What is needed to improve the Quality of Education in Europe?

Adopted by the ETUCE Committee on 23-24 October 2013

1. Quality education – a basic human right and a public good

Quality education is a basic human right and a public good, and as such the governments in Europe are accountable and responsible for it. Article 26 of the Universal Declaration of Human Rights, states that "Everyone has the right to education," all levels of education, including early childhood, primary, lower and upper secondary education, vocational education and training, special needs education, higher and adult education. ETUCE's vision of quality education for all pupils, students and adults in the European region, is not only defined in terms of learning outcomes, but also in terms of the full development of the individual and his/her contribution to a democratic society. The optimal allocation of resources as an investment into Europe's future is in the interest of the economy and society in Europe and therefore it is important to give high quality education to every child, regardless of the parents' wealth or background.

2. The European teacher unions' vision of quality education

With a view to promote the European teacher unions' vision of quality education and to support high quality education for all as one of the fundamental pillars of a just and democratic society, the ETUCE member organisations call for universal and free access to qualified teachers, modern teaching tools and resources and supportive and safe environments for teaching and learning that are gender sensitive and completely free of discrimination.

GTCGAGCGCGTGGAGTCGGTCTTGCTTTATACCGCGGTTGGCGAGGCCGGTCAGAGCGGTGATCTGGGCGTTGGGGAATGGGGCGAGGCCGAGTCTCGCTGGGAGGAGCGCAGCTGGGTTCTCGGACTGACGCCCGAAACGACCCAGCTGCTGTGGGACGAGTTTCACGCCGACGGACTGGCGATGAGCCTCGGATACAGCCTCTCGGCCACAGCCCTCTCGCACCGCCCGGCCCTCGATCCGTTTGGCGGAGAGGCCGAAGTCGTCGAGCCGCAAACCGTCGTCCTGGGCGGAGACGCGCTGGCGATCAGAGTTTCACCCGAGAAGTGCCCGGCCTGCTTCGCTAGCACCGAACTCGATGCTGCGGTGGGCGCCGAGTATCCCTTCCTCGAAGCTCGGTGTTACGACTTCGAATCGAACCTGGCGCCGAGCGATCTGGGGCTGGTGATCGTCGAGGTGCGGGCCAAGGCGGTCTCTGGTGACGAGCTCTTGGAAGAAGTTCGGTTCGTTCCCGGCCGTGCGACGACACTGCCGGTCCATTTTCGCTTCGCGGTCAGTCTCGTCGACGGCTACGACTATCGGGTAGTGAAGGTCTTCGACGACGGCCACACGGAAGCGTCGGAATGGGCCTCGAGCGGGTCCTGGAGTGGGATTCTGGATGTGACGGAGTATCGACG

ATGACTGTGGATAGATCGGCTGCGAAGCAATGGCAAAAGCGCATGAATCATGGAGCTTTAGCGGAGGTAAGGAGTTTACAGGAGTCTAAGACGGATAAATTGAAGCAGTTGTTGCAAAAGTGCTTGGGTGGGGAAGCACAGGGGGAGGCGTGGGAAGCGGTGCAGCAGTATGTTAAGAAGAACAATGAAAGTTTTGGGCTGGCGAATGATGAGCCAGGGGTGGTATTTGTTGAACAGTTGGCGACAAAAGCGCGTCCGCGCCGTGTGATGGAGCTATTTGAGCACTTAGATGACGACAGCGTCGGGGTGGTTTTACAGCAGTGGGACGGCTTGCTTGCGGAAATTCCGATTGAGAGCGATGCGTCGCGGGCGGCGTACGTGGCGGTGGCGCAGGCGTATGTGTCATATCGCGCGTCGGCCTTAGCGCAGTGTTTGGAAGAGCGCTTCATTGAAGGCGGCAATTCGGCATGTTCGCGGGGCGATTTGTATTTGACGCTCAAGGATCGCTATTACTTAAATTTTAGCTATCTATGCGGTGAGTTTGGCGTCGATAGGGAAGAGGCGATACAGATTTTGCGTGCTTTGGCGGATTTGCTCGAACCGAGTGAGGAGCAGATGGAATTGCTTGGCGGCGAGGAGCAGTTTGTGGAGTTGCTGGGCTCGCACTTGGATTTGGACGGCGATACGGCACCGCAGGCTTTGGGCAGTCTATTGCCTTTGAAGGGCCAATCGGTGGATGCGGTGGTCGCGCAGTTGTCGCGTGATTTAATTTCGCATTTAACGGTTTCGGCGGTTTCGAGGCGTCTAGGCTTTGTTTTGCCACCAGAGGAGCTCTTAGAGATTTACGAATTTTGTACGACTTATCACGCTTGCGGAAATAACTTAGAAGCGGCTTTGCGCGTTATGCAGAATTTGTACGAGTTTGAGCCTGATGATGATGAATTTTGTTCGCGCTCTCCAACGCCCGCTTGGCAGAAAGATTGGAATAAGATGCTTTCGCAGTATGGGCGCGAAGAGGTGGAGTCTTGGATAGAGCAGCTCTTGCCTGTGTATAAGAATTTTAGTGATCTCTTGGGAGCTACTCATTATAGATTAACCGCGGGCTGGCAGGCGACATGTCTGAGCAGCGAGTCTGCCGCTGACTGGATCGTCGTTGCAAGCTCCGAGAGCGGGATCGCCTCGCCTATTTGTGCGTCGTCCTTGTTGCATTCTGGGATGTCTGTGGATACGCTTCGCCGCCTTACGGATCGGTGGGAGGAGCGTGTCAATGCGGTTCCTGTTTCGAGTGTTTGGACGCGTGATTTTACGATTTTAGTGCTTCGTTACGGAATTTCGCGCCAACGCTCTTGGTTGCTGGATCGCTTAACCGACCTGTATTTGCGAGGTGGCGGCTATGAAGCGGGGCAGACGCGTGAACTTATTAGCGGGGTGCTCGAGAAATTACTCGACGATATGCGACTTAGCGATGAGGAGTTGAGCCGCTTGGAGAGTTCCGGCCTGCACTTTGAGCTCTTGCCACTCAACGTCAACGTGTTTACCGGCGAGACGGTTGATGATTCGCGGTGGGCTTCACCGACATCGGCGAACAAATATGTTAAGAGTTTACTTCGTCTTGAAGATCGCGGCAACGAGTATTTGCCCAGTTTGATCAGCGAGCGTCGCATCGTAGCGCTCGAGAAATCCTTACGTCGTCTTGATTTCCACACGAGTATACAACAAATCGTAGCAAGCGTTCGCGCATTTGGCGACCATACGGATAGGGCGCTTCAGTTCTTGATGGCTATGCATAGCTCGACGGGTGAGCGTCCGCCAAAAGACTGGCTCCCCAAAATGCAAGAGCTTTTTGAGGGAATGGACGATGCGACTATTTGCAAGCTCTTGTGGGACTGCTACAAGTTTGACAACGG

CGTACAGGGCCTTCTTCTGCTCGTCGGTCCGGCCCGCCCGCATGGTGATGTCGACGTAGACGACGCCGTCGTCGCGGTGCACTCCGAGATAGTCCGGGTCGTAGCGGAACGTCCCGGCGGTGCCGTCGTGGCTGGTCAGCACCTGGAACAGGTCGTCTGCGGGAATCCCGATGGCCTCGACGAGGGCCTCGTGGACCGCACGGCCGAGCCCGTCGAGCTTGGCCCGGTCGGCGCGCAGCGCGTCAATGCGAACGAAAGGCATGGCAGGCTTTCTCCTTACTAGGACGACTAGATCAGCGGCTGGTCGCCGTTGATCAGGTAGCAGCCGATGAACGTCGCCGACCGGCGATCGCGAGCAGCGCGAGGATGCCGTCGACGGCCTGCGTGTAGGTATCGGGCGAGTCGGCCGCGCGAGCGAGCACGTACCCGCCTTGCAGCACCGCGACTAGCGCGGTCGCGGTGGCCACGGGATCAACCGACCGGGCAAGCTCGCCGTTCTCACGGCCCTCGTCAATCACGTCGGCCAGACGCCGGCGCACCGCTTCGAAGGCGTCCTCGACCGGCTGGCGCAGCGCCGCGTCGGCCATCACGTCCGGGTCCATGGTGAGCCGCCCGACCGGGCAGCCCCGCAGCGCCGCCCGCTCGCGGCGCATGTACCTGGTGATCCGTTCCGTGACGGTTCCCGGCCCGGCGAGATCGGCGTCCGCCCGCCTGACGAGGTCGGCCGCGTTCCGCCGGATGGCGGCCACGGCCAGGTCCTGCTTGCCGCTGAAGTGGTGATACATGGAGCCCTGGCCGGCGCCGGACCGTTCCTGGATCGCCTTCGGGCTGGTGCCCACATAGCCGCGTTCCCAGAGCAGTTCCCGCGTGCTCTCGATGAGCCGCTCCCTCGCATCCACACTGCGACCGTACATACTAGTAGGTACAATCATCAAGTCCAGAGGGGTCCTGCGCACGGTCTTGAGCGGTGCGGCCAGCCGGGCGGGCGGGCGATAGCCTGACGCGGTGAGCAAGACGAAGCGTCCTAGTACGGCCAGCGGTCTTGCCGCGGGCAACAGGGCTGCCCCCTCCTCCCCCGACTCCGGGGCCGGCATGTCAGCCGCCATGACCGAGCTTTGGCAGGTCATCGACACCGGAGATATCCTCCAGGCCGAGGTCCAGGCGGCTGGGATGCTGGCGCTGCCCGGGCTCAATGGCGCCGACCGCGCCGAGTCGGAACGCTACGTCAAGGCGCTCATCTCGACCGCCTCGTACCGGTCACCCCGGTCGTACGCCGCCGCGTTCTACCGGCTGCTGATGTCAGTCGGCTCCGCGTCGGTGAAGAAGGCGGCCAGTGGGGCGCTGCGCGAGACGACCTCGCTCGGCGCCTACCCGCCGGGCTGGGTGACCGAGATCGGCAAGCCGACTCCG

3. Access to quality education for all

Aiming at raising public awareness that access to quality public education is fundamental for every citizen the ETUCE member organisations confirm their support for the EI initiative Unite for Quality Education to engage in united action for quality education as well as quality initial teacher training and continuous professional development.

4. Financing public education

In the context of the current austerity policies implemented by some governments that were partly triggered by the economic crisis and imposed by the Troika, , the ETUCE member organisations reject theeffects of those policies that are determined by political ideologies and are hostile to public provision of education. The ETUCE member organisations condemn the increasing privatisation of potentially profitable education services by free enterprise interests which jeopardize public provision for education. ETUCE and its member organisations therefore call for a public education that is free of charge.

5. Equal opportunity and social mobility

Quality education should be provided equitably on a not-for-profit basis. Governments have the responsibility to ensure adequate resources for universally accessible education through fair and progressive taxation. The importance of global tax justice is not limited to strengthening public education budgets; it is also necessary for greater equality of opportunity and social mobility.

6. Quality teacher training